Durkheim. E. (1912/1995).  Elementary Forms of Religious Life (trans. K.E. Fields).  (pp. 33-39).  New York: Free Press.



What is religion and how does it affect you?



Thursday, July 5th: Psychology versus religion?



Freud, S. (1927/1961).  The Future of an Illusion (trans. J. Strachey).  (pp. xxiii, 38-42).  New York: Norton.

Shermer, M. (1997).  Why People Believe Weird Things: Pseudoscience, Superstition, and Other Confusions of Our Time (pp. 51-55; 59).  New York: MJF Books.

James, W. (1902/1997).  The Varieties of Religious Experience (pp. 27-30).  New York: Touchstone.

Readings from New York Times Magazine and The Pennsylvania Gazette.



Reflect on what would mean to Freud, James, or to you to find a brain area

which becomes active when people think about God. 



Tuesday, July 10th: Religion and food



Kass, L.R. (1994).  Why the dietary laws? Commentary, pp. 45-46.

Rozin, P. (1990).  Social and moral aspects of food and eating.  In I. Rock (Ed.), The Legacy of Solomon Asch: Essays in Cognition and Social Psychology (pp. 97-110).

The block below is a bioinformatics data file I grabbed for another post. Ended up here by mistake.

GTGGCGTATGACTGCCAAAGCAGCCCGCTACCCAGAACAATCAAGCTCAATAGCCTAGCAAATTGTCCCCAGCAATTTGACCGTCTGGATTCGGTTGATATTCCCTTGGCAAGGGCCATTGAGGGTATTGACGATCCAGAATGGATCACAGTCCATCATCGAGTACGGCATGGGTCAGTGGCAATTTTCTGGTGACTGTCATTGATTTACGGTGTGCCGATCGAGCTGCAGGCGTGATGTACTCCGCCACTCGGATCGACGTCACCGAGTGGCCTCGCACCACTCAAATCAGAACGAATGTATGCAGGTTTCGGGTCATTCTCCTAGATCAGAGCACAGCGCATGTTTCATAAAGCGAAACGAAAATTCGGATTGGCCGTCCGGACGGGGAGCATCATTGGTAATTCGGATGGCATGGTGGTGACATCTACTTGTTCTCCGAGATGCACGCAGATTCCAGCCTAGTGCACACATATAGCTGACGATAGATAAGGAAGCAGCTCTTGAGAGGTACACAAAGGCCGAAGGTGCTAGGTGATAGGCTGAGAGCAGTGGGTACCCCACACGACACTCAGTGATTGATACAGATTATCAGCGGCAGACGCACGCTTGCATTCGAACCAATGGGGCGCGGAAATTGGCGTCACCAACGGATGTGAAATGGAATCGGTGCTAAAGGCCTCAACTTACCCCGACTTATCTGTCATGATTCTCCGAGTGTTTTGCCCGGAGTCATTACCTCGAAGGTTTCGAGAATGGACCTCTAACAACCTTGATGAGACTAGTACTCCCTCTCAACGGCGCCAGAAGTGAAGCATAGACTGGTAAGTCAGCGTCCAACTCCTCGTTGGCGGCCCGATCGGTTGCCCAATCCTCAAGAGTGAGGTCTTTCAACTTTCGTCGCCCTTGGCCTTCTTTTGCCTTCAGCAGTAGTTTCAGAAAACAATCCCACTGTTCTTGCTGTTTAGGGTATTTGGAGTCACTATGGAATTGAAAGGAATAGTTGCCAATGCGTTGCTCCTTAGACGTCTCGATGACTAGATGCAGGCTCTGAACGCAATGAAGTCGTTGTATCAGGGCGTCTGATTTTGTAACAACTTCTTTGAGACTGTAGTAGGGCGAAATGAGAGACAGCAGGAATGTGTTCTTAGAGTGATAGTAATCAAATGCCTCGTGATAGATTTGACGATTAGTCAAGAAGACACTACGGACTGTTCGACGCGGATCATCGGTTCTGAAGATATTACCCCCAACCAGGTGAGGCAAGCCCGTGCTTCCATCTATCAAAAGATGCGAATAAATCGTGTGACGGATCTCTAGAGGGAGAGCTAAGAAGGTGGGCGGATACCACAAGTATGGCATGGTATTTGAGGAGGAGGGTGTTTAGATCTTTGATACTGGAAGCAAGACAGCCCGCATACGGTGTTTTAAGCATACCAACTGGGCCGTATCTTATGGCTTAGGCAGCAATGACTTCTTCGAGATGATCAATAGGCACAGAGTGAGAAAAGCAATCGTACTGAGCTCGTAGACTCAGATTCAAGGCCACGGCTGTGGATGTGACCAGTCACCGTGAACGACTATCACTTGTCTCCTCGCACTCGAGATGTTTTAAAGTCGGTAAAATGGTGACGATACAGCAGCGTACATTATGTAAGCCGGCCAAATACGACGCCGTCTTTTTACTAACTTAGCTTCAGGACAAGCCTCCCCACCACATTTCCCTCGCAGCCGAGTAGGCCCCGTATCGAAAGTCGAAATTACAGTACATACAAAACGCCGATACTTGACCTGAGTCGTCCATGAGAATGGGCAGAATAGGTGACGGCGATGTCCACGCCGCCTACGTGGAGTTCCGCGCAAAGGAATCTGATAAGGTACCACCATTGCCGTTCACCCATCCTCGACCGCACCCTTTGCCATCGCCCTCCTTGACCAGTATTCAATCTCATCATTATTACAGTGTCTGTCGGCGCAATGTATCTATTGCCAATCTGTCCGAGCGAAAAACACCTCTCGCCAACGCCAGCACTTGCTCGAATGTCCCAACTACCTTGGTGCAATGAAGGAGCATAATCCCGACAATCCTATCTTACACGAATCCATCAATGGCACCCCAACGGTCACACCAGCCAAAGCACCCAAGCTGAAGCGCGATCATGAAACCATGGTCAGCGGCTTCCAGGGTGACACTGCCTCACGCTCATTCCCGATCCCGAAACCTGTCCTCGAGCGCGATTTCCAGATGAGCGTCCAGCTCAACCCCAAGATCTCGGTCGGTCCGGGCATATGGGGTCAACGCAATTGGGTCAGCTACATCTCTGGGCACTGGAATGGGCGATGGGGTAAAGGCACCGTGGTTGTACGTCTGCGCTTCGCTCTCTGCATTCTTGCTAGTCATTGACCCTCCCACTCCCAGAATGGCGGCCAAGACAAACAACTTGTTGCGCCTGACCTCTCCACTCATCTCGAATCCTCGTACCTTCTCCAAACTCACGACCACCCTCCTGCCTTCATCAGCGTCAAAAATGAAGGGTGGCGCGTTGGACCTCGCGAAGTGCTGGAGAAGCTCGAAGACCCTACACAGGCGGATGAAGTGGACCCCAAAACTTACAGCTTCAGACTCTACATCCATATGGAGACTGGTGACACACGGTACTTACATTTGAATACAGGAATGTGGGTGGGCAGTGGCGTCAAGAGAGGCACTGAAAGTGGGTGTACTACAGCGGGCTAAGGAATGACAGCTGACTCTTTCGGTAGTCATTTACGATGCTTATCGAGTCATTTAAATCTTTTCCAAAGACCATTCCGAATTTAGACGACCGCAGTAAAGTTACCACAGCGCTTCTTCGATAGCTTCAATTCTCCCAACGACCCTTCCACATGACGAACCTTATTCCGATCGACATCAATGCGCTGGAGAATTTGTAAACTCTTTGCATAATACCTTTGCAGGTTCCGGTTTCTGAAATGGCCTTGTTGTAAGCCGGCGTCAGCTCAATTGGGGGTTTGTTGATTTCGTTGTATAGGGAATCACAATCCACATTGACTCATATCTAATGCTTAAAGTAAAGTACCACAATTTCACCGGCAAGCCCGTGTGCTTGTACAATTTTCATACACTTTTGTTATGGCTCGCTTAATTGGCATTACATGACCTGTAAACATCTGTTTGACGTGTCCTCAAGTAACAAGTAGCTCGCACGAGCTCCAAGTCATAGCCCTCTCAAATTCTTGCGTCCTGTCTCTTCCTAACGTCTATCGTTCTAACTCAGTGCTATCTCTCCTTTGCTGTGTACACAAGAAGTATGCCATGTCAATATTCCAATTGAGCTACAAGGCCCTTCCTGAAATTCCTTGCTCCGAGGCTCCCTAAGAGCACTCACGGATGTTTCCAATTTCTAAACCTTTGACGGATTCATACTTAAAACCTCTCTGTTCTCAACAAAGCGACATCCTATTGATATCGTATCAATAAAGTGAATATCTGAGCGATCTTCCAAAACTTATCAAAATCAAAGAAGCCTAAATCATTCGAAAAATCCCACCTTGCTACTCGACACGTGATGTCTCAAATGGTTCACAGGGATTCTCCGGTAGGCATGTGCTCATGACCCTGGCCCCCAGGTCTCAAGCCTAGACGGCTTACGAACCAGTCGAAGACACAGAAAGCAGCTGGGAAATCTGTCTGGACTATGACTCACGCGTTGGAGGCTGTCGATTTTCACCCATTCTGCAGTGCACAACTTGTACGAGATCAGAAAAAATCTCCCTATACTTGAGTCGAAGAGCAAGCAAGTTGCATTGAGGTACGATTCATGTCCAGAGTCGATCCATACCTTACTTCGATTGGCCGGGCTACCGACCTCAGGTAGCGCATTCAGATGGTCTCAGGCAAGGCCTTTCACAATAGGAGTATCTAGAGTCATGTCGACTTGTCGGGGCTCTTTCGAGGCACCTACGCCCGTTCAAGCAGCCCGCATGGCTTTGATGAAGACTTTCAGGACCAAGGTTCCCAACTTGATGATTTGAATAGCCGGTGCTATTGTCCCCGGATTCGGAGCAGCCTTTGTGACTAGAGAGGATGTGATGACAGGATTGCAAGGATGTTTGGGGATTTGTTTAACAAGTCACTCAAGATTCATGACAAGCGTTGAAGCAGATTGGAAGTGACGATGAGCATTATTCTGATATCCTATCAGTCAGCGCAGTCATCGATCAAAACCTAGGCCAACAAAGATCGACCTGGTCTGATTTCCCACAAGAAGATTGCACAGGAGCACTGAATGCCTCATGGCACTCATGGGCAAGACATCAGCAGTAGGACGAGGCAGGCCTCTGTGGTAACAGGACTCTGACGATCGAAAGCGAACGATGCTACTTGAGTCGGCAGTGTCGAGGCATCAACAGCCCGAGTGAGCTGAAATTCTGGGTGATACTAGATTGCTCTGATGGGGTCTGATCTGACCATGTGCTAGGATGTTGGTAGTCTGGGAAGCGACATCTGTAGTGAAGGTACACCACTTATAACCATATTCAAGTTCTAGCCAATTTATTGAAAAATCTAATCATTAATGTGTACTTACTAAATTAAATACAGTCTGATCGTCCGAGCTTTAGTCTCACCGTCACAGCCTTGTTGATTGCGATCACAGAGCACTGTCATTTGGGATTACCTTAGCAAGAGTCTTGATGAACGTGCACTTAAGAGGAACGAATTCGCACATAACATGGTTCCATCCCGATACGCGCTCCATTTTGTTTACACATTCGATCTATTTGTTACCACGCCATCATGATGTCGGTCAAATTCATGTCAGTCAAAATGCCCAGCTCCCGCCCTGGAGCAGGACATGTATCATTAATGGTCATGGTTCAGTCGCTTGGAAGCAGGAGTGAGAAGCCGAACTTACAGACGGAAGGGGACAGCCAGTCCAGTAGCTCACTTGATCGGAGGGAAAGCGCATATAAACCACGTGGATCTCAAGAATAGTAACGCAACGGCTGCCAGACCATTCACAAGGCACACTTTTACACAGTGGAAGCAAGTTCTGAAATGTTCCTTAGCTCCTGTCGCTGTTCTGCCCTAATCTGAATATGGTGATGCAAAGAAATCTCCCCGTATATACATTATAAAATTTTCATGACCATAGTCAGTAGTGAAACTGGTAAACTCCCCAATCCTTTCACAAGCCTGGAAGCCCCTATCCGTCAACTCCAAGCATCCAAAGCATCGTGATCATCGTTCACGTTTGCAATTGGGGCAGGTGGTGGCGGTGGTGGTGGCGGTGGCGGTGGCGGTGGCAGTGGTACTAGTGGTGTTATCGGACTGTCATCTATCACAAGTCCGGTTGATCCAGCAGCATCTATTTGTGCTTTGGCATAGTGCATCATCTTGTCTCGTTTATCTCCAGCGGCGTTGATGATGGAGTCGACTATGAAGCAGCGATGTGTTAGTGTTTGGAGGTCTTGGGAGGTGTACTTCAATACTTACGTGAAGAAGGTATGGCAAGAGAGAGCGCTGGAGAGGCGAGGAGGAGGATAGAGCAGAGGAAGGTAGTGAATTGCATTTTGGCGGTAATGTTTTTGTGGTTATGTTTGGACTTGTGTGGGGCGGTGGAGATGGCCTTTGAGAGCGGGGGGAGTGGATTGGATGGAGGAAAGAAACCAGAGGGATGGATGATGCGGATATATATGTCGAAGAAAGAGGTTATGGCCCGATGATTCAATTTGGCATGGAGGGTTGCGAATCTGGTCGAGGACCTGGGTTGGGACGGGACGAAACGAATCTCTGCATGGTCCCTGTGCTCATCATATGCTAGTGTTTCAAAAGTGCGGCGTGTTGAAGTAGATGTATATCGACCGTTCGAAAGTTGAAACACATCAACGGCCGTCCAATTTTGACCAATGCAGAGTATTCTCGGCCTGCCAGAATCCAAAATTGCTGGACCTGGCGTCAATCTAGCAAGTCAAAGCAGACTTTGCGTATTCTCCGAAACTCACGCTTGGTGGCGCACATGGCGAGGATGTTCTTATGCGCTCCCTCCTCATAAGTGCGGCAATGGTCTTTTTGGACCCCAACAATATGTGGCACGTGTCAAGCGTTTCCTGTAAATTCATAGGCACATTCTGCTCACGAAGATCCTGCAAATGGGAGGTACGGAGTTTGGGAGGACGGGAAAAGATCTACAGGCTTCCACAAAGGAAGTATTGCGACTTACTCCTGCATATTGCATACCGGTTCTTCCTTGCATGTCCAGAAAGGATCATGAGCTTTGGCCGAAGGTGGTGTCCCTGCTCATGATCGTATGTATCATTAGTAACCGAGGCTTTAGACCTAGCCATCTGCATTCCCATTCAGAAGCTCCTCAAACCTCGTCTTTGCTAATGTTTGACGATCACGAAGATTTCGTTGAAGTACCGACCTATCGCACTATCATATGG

Reflect on the symbolism of food in your religion or culture.  If you really want to impress me, think about a study you could do to explore this.



Thursday, July 12th: Two kinds of religions/faiths.



            Morris, P. (1996).  Community beyond tradition.  In P. Heelas, S. Lash & P. Morris (Eds.), Detraditionalization: Critical Reflections on Authority and Identity (pp. 238-245).  Cambridge: Blackwell.

            Denny, F.M. (1996).  The structures of Muslim life.  In H.B. Earhart (Ed.), Religious Traditions of the World: a Journey Through Africa, Mesoamerica, North America, Judaism, Christianity, Islam, Hinduism, Buddhism, China, and Japan (pp. 612-613).  San Francisco: HarperSanFrancisco.

Neusner, J. (1993).  Judaism.  In A. Sharma (Ed.), Our Religions (pp. 294-297; 306-308).  San Francisco: HarperSanFrancisco.

            Cohen, A.B., Siegel, J.I. & Rozin, P. (2001).  Faith versus practice: Different bases for religiosity judgments for Jews and Protestants.  Manuscript submitted for publication.



Attend a religious service of a type you have never been to before. Write about

your reactions.



Tuesday, July 17th: Morality